Canon EOS 30D Review
Spot someone in the street with the EOS 30D and you'd have to try and sneak a peek at the logo because it's fairly difficult to distinguish from the EOS 20D or 10D. The main design changes are in the styling of the body, slightly rounder corners, a better blend between the body and viewfinder chamber. The biggest change has occurred at the rear of the camera with the addition of the new 'print / share button' (sorry, couldn't resist), actually it's the new 2.5" LCD monitor which dominates the rear of the camera and has caused the column of five buttons to be pushed closer to the edge of the body. It's a pity Canon still hasn't realized the advantage of large buttons (as Nikon have) and how much easier they are to operate (especially when wearing gloves).
Materials and build wise the EOS 30D is much the same as the EOS 20D, a two piece magnesium shell which makes up much of the front and rear of the camera which is well put together with no rattles or creaks, it feels very durable and purposeful.
Side by side
Below you can see the EOS 20D, EOS 30D and EOS 5D. Note the styling differences between the 20D/30D and the 5D. The EOS 5D takes its design from Canon's EOS 1D series with a more rounded viewfinder chamber and flatter shutter release button / top of hand grip.
In your hand
No surprises here, the EOS 30D almost identical to the EOS 20D, the only real differences from a grip point of view are a very slightly softer rubber compound and a slightly different profile to the lip at the top of the grip. The lens mount is still the same distance from the hand grip which means the same 'white marks' from fingernails. Overall though the EOS 30D is a nice camera to shoot with, it's comfortable, will be familiar to existing Canon shooters and easy to learn for newbies.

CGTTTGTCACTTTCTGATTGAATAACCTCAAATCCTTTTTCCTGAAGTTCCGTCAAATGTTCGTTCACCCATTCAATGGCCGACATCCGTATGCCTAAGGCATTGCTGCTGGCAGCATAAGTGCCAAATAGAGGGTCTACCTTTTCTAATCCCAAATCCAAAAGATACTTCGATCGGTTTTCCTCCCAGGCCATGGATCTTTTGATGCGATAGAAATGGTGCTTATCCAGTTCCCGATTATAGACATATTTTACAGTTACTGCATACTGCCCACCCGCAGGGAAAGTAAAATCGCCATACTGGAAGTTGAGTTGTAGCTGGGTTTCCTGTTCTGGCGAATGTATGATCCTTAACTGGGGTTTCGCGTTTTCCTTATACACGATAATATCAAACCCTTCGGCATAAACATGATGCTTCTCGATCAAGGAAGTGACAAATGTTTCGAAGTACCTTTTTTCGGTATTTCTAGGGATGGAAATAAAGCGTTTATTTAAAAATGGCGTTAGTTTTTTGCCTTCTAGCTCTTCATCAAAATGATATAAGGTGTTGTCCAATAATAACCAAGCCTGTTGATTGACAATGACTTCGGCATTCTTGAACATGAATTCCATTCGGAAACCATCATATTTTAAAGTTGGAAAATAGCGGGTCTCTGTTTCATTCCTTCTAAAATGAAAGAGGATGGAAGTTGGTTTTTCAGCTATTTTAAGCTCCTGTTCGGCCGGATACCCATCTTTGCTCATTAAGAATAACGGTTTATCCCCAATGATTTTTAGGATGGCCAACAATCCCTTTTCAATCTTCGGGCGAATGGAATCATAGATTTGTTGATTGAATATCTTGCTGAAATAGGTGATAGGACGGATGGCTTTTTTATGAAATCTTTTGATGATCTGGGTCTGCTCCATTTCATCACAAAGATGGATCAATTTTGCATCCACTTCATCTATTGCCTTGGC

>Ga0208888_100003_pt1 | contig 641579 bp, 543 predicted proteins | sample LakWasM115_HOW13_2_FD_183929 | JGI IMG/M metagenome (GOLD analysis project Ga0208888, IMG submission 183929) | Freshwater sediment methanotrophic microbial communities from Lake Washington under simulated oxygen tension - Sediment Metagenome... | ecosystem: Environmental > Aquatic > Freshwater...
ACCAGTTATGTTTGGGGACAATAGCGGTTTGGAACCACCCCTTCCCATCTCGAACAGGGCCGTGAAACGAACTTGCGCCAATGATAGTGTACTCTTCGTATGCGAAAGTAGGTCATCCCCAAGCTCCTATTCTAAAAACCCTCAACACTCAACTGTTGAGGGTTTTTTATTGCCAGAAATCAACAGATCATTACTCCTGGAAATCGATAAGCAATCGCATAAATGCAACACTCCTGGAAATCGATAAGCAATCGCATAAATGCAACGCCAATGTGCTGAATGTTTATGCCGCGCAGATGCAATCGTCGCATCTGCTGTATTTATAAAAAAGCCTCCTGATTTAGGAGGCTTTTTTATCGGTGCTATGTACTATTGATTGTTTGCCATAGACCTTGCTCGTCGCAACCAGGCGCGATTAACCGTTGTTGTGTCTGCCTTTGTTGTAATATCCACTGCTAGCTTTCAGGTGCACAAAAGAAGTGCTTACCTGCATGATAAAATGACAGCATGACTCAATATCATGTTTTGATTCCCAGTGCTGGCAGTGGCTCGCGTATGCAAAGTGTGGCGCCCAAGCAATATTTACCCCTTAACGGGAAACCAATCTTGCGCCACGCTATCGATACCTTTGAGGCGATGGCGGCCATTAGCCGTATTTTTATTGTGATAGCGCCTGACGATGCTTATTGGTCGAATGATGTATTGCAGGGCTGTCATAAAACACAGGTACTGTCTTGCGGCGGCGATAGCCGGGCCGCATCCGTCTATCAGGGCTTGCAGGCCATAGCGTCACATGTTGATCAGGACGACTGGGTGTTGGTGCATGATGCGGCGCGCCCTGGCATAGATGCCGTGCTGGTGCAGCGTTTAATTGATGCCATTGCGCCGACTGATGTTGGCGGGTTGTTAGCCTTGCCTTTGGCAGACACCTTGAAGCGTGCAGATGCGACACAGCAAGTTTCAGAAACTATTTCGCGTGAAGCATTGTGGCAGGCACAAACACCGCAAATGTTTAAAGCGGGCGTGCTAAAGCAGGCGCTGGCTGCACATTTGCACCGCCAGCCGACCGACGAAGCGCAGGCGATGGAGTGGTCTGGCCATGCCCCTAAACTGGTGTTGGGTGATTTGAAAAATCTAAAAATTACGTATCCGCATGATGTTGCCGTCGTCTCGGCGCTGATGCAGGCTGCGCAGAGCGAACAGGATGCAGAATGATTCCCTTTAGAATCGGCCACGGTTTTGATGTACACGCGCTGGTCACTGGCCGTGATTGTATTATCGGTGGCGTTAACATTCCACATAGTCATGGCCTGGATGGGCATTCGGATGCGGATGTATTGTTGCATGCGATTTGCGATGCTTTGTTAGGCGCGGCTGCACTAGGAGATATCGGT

Design changes compared to the EOS 20D
Place your mouse cursor over either image below to compare the design of the EOS 30D to the EOS 20D. Subtle would be a good way to describe the changes.
|"As is the trend these days" the EOS 30D gets a much larger 2.5" LCD monitor with 230,000 pixels (320 x 240 x 3). In use the screen is nice and sharp and fairly bright indoors although outdoors we did find ourselves having to increase the LCD brightness option in the menu. It's a pity Canon still haven't seen fit to put an anti-reflective coating on their LCD monitors.|
On top of the camera is a large LCD panel which provides a wide range of information about the current camera settings and exposure. The main numeric section of the panel doubles up to provide other types of information such as the 'Busy' warning, ISO setting and processing parameter set when these are being changed. The panel has an orange backlight which is illuminated by pressing the backlight button to the top left of the panel, the backlight stays on for approximately six seconds.
A breakdown of information displayed on the LCD panel can be found on the diagrams below.
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